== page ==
Laughter and self-care have been an important part of my daily routine during this pandemic. And nothing lifts up my mood like 30-mins of Mr. Bean adventures. Mr. Bean is a legendary series of skits by British comic Rowan Atkins. In one episode, Mr. Bean goes to the local pool. He struts around to the diving board and confidently climbs to the very highest one. As he starts walking towards the end of it the height of it finally gets to him and he panics. He tries to go back but is confronted by two naughty children and so as not to show weakness he clumsily drops off the diving board in a most ungraceful flop.
You might wonder by now, what Mr. Bean has to do with leadership: Getting your first leadership role is a lot like his diving experience. We are often convinced we would make great leaders, and sometimes we can even be a bit overconfident. And once we get up there, the gravity of the role dawns on us, there is no easy way back and of course there are always detractors even if they only live in our heads. In my role as a talent recruiter in the nonprofit sector, my mission is to uncover emerging leaders. It is often not about specific experience on a resume (i.e. managed $5M budget or had 10 direct reports), but rather about self-awareness and the ability to reflect on these experiences.
So, here are some strategies and considerations for taking the plunge into your first leadership role.
Many would describe getting promoted into a leadership role as a jump, a step-up or a leap, but to me it really is a plunge or a dive. A dive can be exhilarating and also a little bit scary and requires firm belief that the pool is deep enough. When you move into a leadership role, you take a fair bit risk, it is a natural transition and shift of skill sets. Early in our career we are promoted for our expertise in a narrow, special field. Later we get promoted for our ability to manage those with expertise in the same narrow, special field. When it comes to senior leadership roles – we are promoted to lead entire teams, with expertise in fields we know little about. The skills needed to succeed are not about teaching and mentoring others. This new skill set is about empowering, and inspiring others. From a performance management perspective, up until this point, we are used to focusing on delivering for our bosses and are also used to having employees deliver for us. In senior leadership roles, the number of people to which we need to deliver grows tremendously to include boards, other senior leaders, and our staff. And naturally, this diverse group of stakeholders can have quite different ideas of what it takes to deliver for them.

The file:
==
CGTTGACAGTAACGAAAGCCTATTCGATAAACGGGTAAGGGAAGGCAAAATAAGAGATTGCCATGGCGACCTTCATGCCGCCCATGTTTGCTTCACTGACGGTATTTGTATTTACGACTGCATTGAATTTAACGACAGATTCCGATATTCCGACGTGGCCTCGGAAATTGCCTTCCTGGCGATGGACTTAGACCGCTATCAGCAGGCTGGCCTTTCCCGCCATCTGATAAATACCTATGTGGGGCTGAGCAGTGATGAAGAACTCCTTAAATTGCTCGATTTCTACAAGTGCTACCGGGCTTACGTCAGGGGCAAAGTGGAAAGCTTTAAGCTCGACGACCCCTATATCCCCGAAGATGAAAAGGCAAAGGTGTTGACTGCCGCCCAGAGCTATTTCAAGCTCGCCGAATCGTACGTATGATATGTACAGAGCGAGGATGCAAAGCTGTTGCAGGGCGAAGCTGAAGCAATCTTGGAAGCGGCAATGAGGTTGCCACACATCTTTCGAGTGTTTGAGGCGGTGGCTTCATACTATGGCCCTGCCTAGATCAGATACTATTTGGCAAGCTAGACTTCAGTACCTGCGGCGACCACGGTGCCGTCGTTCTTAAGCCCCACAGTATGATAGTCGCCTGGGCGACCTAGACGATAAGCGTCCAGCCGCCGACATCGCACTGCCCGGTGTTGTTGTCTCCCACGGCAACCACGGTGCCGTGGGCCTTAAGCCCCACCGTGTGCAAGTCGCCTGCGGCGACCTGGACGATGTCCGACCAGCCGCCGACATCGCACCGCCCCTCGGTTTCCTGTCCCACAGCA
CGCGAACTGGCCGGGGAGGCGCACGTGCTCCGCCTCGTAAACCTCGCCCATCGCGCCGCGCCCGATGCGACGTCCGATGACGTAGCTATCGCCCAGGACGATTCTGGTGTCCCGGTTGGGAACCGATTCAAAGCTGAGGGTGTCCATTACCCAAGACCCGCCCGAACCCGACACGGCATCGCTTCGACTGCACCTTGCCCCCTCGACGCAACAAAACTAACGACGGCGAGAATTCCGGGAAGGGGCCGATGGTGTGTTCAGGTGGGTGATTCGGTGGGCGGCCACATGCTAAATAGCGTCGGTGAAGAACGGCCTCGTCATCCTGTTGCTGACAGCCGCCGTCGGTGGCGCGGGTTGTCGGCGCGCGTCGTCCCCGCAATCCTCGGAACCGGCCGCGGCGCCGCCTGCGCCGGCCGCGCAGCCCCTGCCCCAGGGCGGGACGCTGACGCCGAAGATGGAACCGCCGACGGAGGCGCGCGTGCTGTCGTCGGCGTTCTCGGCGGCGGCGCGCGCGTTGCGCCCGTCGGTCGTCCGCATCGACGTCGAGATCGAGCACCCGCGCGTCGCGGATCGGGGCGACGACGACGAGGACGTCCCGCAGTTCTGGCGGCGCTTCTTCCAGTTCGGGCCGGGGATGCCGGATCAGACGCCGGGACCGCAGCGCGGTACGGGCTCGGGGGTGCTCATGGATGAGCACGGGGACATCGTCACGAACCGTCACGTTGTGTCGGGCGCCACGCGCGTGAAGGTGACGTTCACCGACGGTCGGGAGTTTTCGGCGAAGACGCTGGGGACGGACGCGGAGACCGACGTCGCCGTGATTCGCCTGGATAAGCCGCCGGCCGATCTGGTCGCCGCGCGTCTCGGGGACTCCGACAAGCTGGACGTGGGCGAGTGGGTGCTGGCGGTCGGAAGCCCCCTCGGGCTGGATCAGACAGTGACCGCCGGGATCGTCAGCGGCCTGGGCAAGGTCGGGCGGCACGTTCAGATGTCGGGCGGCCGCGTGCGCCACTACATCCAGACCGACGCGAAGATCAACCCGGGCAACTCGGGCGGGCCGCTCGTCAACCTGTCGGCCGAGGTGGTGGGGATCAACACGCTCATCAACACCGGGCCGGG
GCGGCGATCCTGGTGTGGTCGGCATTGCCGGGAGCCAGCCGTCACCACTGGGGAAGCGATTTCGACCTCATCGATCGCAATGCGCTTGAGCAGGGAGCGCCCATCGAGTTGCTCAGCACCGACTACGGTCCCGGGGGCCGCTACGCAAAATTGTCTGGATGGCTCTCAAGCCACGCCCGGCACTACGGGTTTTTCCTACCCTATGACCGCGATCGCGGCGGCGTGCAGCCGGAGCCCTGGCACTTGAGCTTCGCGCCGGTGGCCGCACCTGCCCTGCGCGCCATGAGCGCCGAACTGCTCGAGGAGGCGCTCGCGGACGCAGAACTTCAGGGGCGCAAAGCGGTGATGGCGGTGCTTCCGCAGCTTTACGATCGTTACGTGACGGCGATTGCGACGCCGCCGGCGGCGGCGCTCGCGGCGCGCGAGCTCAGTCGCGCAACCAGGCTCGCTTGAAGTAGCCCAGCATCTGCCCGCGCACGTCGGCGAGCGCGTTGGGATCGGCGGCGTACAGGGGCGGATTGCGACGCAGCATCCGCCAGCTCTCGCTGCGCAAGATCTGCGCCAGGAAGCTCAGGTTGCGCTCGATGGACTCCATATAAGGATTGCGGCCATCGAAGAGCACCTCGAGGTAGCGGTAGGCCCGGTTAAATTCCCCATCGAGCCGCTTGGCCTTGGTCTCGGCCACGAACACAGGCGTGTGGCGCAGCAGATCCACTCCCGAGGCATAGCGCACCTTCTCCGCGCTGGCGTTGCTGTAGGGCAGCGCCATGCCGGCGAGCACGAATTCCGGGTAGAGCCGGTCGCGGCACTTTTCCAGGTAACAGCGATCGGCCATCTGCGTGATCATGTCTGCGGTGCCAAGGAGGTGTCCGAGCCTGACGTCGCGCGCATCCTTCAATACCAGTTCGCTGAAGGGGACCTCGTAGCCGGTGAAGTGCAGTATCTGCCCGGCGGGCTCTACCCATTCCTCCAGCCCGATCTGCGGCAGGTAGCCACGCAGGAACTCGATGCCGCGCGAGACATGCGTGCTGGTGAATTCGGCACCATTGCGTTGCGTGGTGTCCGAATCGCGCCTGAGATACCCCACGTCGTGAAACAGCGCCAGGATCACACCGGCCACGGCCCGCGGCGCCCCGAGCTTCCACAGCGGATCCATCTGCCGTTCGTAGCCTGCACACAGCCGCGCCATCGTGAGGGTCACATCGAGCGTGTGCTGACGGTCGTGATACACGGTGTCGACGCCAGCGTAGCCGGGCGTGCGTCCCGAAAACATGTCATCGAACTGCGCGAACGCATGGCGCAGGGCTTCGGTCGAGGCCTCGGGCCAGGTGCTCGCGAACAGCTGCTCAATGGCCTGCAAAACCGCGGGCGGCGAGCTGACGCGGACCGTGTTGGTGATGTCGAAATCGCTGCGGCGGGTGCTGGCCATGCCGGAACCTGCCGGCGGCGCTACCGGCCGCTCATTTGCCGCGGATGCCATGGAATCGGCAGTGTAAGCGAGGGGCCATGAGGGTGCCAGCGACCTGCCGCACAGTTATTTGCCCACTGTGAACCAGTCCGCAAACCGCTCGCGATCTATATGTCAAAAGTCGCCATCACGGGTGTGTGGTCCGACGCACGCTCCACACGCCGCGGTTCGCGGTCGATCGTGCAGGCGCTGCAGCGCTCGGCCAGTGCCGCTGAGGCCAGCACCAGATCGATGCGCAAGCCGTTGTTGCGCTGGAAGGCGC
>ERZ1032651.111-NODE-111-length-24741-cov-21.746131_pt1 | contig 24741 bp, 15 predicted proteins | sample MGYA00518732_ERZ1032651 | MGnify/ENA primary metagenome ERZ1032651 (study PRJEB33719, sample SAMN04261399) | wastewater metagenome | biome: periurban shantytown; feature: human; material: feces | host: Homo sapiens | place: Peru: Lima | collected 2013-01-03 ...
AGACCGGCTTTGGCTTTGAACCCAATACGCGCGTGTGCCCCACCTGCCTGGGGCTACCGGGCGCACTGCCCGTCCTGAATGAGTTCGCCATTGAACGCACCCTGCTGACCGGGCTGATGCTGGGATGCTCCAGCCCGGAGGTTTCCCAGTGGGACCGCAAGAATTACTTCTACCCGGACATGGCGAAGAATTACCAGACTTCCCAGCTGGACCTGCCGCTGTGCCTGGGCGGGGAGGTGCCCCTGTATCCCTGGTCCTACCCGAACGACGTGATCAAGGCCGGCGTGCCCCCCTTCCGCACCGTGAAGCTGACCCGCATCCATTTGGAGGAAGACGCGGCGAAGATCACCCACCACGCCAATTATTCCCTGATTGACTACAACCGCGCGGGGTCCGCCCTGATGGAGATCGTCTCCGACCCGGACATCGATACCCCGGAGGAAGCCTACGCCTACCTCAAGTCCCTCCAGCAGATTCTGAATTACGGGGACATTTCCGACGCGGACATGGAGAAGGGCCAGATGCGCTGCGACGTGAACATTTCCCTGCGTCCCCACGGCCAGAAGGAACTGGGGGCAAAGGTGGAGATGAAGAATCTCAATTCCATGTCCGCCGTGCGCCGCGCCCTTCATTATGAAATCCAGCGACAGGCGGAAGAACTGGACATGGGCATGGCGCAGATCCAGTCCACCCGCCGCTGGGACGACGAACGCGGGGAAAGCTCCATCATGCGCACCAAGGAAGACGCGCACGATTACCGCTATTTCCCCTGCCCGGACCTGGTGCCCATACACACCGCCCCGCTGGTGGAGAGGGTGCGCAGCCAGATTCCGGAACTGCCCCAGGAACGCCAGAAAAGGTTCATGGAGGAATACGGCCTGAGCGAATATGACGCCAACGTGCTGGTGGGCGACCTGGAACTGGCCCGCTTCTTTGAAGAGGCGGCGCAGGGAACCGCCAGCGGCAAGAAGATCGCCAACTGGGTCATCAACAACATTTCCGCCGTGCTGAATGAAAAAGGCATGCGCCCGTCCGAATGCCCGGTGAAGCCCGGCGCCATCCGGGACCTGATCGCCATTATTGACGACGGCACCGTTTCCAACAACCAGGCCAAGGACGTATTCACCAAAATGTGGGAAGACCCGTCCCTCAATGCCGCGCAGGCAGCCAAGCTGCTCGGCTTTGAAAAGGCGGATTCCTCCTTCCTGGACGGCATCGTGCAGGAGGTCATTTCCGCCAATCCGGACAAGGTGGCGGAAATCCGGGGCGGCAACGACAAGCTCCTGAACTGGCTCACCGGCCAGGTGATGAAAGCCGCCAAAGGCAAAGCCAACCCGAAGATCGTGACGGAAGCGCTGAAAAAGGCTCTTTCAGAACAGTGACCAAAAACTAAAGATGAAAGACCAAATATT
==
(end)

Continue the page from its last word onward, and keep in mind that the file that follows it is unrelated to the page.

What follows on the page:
Additionally, senior leadership roles can be very lonely. By the nature of the roles, there are not many inside the organization that serve as a sounding board, confidant, or a mentor. It also feels a little bit like you live in a fishbowl as your every move is observed and carefully analyzed by others.
So how does one prepare for a new set of skills, expanded amount of stakeholders, and a much smaller support network?